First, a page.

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[[{{{domain}}}]] > [[{{{superregnum}}}]] > Plantae > [[{{{subregnum}}}]] > [[{{{superdivisio}}}]] > [[{{{superphylum}}}]] > [[]] > [[{{{phylum}}}]] > [[{{{subdivisio}}}]] > [[{{{subphylum}}}]] > [[{{{infraphylum}}}]] > [[{{{microphylum}}}]] > [[{{{nanophylum}}}]] > [[{{{superclassis}}}]] > [[]] > [[{{{subclassis}}}]] > [[{{{infraclassis}}}]] > [[{{{superordo}}}]] > [[]] > [[{{{subordo}}}]] > [[{{{infraordo}}}]] > [[{{{superfamilia}}}]] > [[]] > [[{{{subfamilia}}}]] > [[{{{supertribus}}}]] > [[{{{tribus}}}]] > [[{{{subtribus}}}]] > [[]] {{{subgenus}}} {{{sectio}}} {{{series}}} var.

Standard Cyclopedia of Horticulture

Pseudolarix (Greek, pseudos, false, and Larix; being similar to, but not a true larch). Syn., Lari- copsis. Pinaceae. Golden Larch. Ornamental tree, grown for its handsome feathery foliage.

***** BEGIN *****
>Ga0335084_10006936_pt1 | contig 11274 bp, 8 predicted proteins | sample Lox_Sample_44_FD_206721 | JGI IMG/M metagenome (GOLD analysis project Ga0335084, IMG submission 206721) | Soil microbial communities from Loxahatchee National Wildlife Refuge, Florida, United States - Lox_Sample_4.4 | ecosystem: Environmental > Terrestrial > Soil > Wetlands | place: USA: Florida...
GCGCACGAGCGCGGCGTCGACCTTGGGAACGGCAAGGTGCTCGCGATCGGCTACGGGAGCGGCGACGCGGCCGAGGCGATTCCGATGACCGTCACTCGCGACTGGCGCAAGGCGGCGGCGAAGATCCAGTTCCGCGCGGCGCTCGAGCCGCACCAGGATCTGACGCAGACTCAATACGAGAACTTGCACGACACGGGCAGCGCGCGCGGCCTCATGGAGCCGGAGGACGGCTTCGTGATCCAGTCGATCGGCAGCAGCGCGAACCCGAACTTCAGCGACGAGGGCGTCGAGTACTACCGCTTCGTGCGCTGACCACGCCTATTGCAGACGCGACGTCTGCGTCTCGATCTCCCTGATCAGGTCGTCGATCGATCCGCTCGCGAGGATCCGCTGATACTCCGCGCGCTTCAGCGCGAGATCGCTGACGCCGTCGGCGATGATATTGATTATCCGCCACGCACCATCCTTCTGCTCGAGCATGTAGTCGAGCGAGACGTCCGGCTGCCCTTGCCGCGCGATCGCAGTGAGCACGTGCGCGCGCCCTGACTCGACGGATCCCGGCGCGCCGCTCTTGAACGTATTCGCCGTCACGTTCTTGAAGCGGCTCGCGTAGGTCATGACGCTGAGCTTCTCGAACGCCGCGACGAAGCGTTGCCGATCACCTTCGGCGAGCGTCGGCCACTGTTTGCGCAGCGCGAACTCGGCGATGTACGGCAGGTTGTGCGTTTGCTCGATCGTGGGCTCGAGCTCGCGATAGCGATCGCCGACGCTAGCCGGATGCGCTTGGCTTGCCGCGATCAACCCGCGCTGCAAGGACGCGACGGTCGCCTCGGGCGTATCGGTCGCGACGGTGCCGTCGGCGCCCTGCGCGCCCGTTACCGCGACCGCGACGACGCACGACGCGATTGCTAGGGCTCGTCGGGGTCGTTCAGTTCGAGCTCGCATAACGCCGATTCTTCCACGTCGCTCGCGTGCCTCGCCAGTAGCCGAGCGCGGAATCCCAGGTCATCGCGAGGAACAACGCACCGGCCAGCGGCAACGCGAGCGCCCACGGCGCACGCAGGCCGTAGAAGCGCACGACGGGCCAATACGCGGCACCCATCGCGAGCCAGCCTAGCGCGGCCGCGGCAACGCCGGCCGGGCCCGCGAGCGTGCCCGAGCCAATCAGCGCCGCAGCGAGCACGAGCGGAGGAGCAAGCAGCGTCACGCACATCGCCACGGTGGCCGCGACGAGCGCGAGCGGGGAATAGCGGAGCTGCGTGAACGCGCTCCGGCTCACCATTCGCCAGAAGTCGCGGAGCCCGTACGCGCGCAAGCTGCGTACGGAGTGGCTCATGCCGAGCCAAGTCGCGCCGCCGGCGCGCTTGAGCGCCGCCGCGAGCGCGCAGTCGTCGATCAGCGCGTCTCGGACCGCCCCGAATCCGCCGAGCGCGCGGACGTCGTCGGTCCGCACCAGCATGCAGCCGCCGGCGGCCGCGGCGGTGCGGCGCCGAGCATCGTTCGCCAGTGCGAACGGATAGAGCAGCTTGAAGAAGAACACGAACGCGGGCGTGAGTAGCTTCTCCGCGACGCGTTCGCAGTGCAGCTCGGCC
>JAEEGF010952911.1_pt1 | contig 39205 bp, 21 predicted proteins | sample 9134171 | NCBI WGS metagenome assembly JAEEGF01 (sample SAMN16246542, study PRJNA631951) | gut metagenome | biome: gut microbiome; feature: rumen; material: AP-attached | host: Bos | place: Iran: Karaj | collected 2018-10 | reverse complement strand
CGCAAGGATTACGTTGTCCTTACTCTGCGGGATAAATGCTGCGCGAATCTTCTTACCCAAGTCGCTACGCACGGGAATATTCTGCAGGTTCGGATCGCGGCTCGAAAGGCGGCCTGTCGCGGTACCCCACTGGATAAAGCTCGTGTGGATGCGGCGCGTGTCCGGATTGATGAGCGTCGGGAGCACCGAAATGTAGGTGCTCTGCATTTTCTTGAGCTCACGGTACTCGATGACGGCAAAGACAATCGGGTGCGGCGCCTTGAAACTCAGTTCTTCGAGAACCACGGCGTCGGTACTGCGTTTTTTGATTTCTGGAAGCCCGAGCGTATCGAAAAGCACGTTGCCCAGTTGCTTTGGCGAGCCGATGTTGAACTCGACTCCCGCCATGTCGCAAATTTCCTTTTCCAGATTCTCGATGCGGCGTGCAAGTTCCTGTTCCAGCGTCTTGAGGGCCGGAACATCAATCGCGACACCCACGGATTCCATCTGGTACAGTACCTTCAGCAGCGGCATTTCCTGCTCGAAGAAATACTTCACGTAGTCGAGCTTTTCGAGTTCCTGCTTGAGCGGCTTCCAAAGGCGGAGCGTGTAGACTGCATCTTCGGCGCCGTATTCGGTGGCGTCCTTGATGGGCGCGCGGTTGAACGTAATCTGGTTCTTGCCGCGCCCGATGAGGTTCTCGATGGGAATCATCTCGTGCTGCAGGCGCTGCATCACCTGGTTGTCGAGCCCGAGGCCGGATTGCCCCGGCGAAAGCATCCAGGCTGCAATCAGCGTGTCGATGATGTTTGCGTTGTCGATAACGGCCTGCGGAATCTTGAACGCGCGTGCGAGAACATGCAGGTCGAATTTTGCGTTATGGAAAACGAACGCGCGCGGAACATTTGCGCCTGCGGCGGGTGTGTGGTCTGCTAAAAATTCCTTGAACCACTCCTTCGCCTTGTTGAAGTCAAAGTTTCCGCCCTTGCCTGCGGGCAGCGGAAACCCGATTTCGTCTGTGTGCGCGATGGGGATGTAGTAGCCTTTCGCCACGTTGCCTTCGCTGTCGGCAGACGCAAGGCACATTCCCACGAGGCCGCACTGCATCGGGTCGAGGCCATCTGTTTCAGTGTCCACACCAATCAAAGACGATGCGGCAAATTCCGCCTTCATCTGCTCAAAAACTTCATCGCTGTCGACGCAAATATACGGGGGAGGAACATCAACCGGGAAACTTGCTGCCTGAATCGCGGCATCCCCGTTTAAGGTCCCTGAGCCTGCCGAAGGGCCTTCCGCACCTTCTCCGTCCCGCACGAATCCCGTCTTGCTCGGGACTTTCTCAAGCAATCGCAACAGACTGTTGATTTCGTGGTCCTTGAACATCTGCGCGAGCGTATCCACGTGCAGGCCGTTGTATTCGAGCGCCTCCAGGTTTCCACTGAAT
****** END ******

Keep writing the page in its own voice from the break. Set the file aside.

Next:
Deciduous, with horizontally spreading whorled branches: lvs. linear, in dense clusters on short spurs, those of the young shoots spirally arranged: staminate fls. catkin-like, slender-stalked and clustered at the end of short spurs; cone short-stalked, pendent, with ovate-lanceolate deciduous scales and with bracts about half as long as the scales; each scale with 2 seeds with the wings nearly as long as the scale.—The only species is known wild only from a restricted region in E. China, where it grows in the mountains at an altitude of about 3,000-4,000 ft. It is closely allied to Larix, but differs by the stalked, pendulous, clustered, staminate fls. and by the deciduous cone-scales, which separate from the axis at maturity, as in the fir.The golden larch is a beautiful tree with its long, spreading branches pendulous at the extremities and clothed with light green feathery foliage turning to a clear yellow in fall. The tree seems to remain free from insect pests and fungous diseases and is hardy in Massachusetts, and probably farther north. It requires a sunny open position and a well-drained moderately moist soil ; it does not thrive nor look well if crowded by other trees. The golden larch should be raised only from seeds. If grafted on its own roots or on the common larch, as is sometimes done, it rarely grows into a symmetrical tree. CH

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